Wednesday, 1 May 2013
We call it the gum tree, as if it were just a thing
Not pulsating, not whispering, not rustling around, not shedding skin,
Not perfuming, not drinking, not perspiring, not growing, not trembling,
Neither swaying, waving or sheltering
Not watching, not listening, not stretching, not changing colour,
Not bleeding, not blooming, not breeding, not singing, not shrieking,
Not crying, not sleeping, not grieving, not breathing, not scratched and
bleeding from a frightened goanna,
Not tolerating raucous mobs of parrots, children
Just there, sticking out of the ground,
As if we weren't so very blessed to have it there.
- Graham Ballard
Ornate and expressive, carved trees have been used by Aboriginal people in New South Wales as a form of visual communication for thousands of years.
These elaborate cultural expressions — carved into the sapwood and heartwood of trees once a section of external bark was removed — were meant to last. Sadly, after European colonisation, the practice was abandoned and the original meanings lost.The carvings comprise symbolic motifs, intricate swirls, circles and zigzags. Only a handful of the trees on which they were carved are still alive today, though thousands have been photographed and documented over the past century.
Carved trees bring indigenous history to life
[Extract] For thousands of years, Aboriginal groups in central NSW marked important ceremonial sites by carving beautiful, ornate designs on the trunks of trees. The carvings, comprising symbolic motifs, intricate swirls, circles and zigzags, were intended to be long-lasting but, instead, only a handful of the trees on which they were carved are still alive today.
In the early 1900s several amateur anthropologists, including Clifton Cappie Towle, showed an interest in indigenous culture, documenting and photographing rock art, ceremonial sites, and examples of tree carvings.
Exhibition curator Ronald Briggs says the practice of carving trees was abandoned more than 100 years ago, which makes it difficult to understand the original meanings behind the designs.
"I think of them as a warning to people walking by that this is a special area, a warning to you that the site is spiritually significant," he says. "They're really quite powerful."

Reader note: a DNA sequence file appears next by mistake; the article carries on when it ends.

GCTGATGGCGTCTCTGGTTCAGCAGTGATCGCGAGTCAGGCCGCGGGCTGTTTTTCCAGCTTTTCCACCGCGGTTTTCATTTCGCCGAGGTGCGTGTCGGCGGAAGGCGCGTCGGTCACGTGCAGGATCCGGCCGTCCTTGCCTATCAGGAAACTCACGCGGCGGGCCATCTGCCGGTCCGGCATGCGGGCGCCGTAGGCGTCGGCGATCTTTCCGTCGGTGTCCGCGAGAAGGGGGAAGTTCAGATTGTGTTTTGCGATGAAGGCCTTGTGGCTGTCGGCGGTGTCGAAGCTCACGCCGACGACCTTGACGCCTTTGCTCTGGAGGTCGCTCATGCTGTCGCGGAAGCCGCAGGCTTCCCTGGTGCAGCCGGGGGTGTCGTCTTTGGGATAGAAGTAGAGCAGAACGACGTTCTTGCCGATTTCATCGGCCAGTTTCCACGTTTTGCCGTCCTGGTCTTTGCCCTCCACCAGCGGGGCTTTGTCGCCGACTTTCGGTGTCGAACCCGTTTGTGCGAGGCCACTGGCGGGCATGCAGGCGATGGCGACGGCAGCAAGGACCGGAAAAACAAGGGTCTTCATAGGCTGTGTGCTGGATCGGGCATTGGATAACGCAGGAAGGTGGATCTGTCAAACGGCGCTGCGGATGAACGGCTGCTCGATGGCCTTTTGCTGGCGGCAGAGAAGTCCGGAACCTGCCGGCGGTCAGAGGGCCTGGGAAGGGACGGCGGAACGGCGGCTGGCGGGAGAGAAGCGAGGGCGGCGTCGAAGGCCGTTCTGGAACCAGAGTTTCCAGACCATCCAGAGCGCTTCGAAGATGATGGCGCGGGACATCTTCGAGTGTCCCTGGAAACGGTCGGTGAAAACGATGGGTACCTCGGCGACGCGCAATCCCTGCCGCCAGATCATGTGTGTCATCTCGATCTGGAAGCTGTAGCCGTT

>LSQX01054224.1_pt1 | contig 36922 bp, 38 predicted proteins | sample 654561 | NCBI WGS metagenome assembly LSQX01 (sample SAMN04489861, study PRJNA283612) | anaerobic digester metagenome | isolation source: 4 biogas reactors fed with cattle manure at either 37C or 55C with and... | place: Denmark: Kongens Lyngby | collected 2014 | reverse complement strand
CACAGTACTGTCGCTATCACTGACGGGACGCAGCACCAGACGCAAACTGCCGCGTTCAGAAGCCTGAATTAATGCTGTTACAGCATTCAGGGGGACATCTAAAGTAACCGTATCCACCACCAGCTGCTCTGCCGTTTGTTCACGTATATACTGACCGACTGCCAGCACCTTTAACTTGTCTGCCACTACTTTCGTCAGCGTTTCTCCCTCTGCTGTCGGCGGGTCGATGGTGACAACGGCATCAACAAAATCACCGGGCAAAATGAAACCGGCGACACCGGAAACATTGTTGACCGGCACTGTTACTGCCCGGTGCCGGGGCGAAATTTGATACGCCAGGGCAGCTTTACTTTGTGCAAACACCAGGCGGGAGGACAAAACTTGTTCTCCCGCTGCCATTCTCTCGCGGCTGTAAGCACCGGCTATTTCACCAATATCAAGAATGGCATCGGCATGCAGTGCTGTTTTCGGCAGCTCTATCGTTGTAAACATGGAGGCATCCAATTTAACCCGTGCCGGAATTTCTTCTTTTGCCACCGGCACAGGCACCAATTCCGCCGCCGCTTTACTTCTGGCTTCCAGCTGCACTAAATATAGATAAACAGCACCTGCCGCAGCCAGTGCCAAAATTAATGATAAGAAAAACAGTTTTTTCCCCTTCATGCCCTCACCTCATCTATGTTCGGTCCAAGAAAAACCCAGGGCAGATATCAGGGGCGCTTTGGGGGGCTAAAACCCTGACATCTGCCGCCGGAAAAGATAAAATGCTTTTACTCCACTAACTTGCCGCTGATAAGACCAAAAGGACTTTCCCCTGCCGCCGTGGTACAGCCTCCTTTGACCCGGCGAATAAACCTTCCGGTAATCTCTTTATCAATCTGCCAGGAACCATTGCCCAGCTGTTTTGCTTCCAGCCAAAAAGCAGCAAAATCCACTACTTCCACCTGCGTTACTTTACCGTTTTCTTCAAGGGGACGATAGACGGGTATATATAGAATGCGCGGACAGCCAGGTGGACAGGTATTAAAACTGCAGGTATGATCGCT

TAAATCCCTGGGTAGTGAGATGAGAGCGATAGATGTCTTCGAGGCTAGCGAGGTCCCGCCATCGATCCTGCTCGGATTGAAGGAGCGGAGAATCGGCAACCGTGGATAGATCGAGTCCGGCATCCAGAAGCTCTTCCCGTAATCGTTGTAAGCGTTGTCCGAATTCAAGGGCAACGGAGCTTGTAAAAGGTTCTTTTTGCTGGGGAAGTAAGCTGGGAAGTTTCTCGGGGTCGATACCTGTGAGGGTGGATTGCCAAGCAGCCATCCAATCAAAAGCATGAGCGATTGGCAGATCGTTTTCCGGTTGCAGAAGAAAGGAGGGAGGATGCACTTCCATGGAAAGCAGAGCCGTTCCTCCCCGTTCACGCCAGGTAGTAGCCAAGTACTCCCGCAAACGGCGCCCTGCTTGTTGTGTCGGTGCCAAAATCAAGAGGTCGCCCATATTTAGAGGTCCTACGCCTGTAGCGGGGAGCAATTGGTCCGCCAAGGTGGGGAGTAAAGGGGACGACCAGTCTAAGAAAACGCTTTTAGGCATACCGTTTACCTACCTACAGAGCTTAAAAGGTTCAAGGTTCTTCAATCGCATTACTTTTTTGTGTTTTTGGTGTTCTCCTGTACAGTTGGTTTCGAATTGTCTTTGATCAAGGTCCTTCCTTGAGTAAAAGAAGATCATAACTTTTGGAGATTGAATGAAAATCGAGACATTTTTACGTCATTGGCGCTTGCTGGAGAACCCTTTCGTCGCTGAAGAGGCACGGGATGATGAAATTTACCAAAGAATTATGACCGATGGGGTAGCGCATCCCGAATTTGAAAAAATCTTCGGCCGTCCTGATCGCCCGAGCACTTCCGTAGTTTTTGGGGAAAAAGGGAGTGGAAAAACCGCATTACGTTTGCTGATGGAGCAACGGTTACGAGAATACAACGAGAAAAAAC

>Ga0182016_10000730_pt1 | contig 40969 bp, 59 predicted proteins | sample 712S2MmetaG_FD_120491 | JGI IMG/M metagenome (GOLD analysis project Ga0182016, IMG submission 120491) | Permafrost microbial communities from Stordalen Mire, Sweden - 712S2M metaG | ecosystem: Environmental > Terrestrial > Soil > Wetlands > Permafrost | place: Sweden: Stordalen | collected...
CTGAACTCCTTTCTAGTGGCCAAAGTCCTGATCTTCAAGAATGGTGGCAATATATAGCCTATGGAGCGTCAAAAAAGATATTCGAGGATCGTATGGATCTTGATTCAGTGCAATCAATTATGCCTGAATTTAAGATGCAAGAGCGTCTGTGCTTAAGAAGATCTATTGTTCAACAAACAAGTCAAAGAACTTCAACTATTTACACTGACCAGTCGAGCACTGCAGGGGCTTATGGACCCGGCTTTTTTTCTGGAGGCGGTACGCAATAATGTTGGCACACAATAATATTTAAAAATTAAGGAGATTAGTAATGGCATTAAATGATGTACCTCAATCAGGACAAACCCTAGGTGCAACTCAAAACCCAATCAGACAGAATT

Central and western NSW were once dotted with sacred, carved trees, particularly regions such as Gamilaroi country (an area that stretches from the Upper Hunter Valley west to the Warrumbungle Mountains and north into south-west Queensland) and Wiradjuri country (a region bordered by the Lachlan, Macquarie and Murrumbidgee rivers). In these areas carvings marked the burial sites of important men and served as powerful initiation symbols for boys making their transition to manhood.
Aboriginal shield tree, Ackeray Station, Augathella, 1979. Slide by Michael Keniger
In Molong, four trees that were carved in the 1850s still surround the burial site of Yuranigh, a Wiradjuri man who was a guide to explorer Sir Thomas Mitchell. Sadly, this is a rare exception. In most other cases the plight of the carved trees is tightly bound to the dispossession of Aboriginal peoples after European colonisation.
"The last recorded ceremonies took place at least 100 years ago, around the time that Aboriginal people were moved into reserves and were rewarded for practising European ways and encouraged to accept European-style funerals and tombstones instead of trees," Ronald says.
Most of the 7500-odd sacred tree sites recorded in NSW have been destroyed by land clearing, bush fires, farming and natural decay. Today, Collymongle in north-west NSW, is the site of around 60 surviving carved trees, the greatest cluster remaining in the state.
Aboriginal art captured on film
More than a century ago, anthropologists such as Clifton Cappie Towle, Lindsay Black, Russell Black and Edmund Milne travelled around rural NSW in search of Aboriginal relics. They wanted to preserve indigenous heritage for the future and took hundreds of photographs to document what they found.
Lindsay Black reportedly travelled for miles along the Darling River, and trekked along its tributaries and creeks in search of tree carvings to capture on film.
During the 1930s and '40s many anthropologists also campaigned to save the remaining trees by collecting them and sending them to museums. "It's sad they were removed and put into museums, but that's also a good thing," Ronald says, adding that it's likely they would have been destroyed had they not been preserved in the right conditions.
Bringing indigenous relics home
Many of the trees ended up in museum storage, and now some communities are trying to get them back. In 2010, Museum Victoria returned a carved tree to the Baradine community in north-west NSW that had been removed 90 years earlier. The tree was carved in 1876 to mark the burial site of five Gamilaroi men.
Larraine Ransfield, CEO of the Baradine Local Aboriginal Land Council, says the community was thrilled and welcomed the return of the tree with a smoking ceremony. "We were very proud seeing something so old come back to the community," she says. "There's not a lot of heritage like that."
Already the tree has attracted tourists, and has inspired other small communities to claim their carved trees back. Warren Macquarie Aboriginal Land Council is currently in dialogue with Museum Victoria to get two carved trees repatriated.